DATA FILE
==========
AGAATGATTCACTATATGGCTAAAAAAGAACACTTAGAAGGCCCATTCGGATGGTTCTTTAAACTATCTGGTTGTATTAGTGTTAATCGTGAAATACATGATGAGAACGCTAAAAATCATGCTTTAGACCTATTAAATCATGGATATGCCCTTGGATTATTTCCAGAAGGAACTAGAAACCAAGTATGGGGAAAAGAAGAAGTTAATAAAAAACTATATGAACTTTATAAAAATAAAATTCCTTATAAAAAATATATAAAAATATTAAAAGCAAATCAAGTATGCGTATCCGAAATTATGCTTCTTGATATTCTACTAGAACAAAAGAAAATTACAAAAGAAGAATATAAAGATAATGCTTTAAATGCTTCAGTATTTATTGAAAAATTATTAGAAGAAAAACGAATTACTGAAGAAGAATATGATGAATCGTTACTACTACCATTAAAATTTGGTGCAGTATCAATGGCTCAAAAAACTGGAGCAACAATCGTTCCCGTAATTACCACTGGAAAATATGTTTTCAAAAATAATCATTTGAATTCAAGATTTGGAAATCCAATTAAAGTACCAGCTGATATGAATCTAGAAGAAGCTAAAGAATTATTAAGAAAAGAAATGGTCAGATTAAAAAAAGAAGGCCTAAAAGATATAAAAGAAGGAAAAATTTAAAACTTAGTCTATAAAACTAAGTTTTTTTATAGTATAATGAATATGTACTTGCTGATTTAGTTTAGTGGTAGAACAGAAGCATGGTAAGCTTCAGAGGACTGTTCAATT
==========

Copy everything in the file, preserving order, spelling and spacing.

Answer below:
AGAATGATTCACTATATGGCTAAAAAAGAACACTTAGAAGGCCCATTCGGATGGTTCTTTAAACTATCTGGTTGTATTAGTGTTAATCGTGAAATACATGATGAGAACGCTAAAAATCATGCTTTAGACCTATTAAATCATGGATATGCCCTTGGATTATTTCCAGAAGGAACTAGAAACCAAGTATGGGGAAAAGAAGAAGTTAATAAAAAACTATATGAACTTTATAAAAATAAAATTCCTTATAAAAAATATATAAAAATATTAAAAGCAAATCAAGTATGCGTATCCGAAATTATGCTTCTTGATATTCTACTAGAACAAAAGAAAATTACAAAAGAAGAATATAAAGATAATGCTTTAAATGCTTCAGTATTTATTGAAAAATTATTAGAAGAAAAACGAATTACTGAAGAAGAATATGATGAATCGTTACTACTACCATTAAAATTTGGTGCAGTATCAATGGCTCAAAAAACTGGAGCAACAATCGTTCCCGTAATTACCACTGGAAAATATGTTTTCAAAAATAATCATTTGAATTCAAGATTTGGAAATCCAATTAAAGTACCAGCTGATATGAATCTAGAAGAAGCTAAAGAATTATTAAGAAAAGAAATGGTCAGATTAAAAAAAGAAGGCCTAAAAGATATAAAAGAAGGAAAAATTTAAAACTTAGTCTATAAAACTAAGTTTTTTTATAGTATAATGAATATGTACTTGCTGATTTAGTTTAGTGGTAGAACAGAAGCATGGTAAGCTTCAGAGGACTGTTCAATT